Are parents to blame for eating disorders?
I saw a very provocative article on a blog on the Huffington Post. It was written by a woman named "Laura", who talked about how so many health care professionals want to do parent-ectomies, and blame parents for their children's eating disorders. She is now a strong believer in the Maudsley method for treating children. I wanted to share my comment to Laura with all of you.
Thank you, Laura, for your activism and for doing what you know is important in a public way. I feel so strongly about parents and the bum rap they get. As a treatment center owner and psychotherapist, I have talked to literally thousands of families over the years, and in 90% of the cases, parents truly love their children and want the best for them. Now, whether these parents have the most effective tools to help their children is another matter. But parents shouldn't be blamed. There are some parents who neglect their children and other parents who smother them, but they do love them.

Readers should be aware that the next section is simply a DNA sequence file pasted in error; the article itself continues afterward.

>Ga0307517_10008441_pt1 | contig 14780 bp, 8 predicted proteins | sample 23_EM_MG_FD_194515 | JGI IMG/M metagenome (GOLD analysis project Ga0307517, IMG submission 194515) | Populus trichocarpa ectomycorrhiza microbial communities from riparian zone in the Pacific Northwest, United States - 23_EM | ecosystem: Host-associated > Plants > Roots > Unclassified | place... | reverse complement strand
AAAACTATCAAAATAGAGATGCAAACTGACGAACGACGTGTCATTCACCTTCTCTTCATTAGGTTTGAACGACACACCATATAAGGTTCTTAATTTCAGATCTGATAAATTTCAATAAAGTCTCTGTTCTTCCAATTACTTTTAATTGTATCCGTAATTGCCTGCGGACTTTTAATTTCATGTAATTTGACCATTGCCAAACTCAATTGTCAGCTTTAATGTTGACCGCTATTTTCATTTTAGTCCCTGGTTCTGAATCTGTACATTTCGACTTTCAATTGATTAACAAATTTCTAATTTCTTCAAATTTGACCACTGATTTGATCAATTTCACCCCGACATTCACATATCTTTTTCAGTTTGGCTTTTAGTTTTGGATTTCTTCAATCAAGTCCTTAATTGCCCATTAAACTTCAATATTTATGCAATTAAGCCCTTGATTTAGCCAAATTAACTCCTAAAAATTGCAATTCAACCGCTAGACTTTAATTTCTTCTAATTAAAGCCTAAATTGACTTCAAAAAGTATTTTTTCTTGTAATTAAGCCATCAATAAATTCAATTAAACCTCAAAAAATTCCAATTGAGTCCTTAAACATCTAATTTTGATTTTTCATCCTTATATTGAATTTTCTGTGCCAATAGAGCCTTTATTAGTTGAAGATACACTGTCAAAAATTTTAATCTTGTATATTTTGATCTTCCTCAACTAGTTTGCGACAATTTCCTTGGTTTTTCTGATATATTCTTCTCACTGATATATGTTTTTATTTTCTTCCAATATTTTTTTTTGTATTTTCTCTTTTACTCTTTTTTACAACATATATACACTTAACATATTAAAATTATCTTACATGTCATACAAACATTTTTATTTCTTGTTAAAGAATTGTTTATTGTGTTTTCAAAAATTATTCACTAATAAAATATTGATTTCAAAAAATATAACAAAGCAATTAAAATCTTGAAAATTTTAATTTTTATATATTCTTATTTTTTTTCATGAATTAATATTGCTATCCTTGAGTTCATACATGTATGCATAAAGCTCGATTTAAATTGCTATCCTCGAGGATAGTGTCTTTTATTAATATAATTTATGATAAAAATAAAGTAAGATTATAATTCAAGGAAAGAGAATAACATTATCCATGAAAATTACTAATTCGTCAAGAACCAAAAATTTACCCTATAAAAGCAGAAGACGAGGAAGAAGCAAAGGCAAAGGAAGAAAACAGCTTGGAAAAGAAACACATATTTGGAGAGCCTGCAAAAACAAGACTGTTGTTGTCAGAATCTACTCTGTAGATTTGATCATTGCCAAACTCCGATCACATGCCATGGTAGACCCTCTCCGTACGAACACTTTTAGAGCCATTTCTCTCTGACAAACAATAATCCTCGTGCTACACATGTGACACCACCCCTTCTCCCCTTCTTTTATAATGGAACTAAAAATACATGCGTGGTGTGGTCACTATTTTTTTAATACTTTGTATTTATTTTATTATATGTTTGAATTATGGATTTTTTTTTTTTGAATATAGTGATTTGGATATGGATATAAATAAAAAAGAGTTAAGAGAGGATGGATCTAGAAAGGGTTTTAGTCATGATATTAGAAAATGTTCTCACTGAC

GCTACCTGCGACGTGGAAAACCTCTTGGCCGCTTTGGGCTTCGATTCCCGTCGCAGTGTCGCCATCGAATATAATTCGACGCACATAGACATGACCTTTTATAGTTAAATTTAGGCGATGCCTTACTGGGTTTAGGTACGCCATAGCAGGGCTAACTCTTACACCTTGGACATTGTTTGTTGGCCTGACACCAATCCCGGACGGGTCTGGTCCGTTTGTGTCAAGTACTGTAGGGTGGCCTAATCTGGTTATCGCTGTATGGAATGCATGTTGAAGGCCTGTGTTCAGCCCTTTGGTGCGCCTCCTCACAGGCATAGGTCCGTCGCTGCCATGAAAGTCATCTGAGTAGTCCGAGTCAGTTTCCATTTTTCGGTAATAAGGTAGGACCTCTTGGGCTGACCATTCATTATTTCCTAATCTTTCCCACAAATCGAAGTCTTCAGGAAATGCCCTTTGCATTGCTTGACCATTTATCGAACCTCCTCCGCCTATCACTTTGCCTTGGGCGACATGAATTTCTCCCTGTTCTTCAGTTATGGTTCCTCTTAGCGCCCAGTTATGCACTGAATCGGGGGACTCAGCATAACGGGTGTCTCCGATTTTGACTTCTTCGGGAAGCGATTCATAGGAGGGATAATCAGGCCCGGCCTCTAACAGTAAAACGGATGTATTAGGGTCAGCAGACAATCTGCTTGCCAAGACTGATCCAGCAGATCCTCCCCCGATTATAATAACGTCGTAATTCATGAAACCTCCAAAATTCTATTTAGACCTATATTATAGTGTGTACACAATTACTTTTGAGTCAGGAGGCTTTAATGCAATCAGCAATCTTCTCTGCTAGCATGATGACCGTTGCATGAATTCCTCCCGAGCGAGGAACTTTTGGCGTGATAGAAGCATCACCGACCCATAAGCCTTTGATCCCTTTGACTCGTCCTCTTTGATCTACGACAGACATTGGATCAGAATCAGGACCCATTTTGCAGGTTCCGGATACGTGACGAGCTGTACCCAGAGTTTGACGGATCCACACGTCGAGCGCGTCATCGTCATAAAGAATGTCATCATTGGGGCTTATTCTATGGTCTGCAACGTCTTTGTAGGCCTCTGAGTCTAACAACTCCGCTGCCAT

I think parents do take on guilt, shame, and blame. "What did I do wrong? How could I have done this differently?" Ultimately parents need to learn to let these feelings go and know deep within themselves that they have done the best they could!
I have mixed feelings about the Maudsley method. On one hand, it's wonderful for parents to take an active part in the child's recovery process. On the other hand, I don't like the idea of the parents assuming the role of food police. In an ideal world, the child will learn to regulate herself, perhaps with her family's help, develop self-esteem, and age-appropriate independence so she ends up being responsible for her own health. Intensive family treatment needs to be required for any child in out-patient therapy as well as residential or inpatient.
Eating disorders definitely have a huge physiological component. In our research, we have found that people with eating disorders have different brain wave patterns than do normal folks. Through neurofeedback, we teach clients to regulate themselves physiologically.
Unfortunately, as you said, the medical/insurance community has not paid nearly enough attention to eating disorders — particularly for a condition that is the leading cause of death for adolescent females! With insurance companies, it seems as if a policy holder must die, as in the case of Anna Weston (BC/BS of Minnesota) before treatment is adequately covered.
I could go on and on — but thank you again, Laura!!